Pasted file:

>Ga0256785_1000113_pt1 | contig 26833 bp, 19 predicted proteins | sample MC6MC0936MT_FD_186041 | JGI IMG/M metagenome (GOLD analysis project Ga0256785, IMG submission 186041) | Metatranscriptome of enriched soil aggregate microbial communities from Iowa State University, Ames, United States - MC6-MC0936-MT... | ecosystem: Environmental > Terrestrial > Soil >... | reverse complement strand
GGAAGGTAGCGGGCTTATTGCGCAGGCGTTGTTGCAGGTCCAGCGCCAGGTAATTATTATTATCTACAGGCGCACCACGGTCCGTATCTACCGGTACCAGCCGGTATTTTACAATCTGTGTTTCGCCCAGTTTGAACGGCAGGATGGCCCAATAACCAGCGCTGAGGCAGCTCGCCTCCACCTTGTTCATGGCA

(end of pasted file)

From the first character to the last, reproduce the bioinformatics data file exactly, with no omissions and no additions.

>Ga0256785_1000113_pt1 | contig 26833 bp, 19 predicted proteins | sample MC6MC0936MT_FD_186041 | JGI IMG/M metagenome (GOLD analysis project Ga0256785, IMG submission 186041) | Metatranscriptome of enriched soil aggregate microbial communities from Iowa State University, Ames, United States - MC6-MC0936-MT... | ecosystem: Environmental > Terrestrial > Soil >... | reverse complement strand
GGAAGGTAGCGGGCTTATTGCGCAGGCGTTGTTGCAGGTCCAGCGCCAGGTAATTATTATTATCTACAGGCGCACCACGGTCCGTATCTACCGGTACCAGCCGGTATTTTACAATCTGTGTTTCGCCCAGTTTGAACGGCAGGATGGCCCAATAACCAGCGCTGAGGCAGCTCGCCTCCACCTTGTTCATGGCA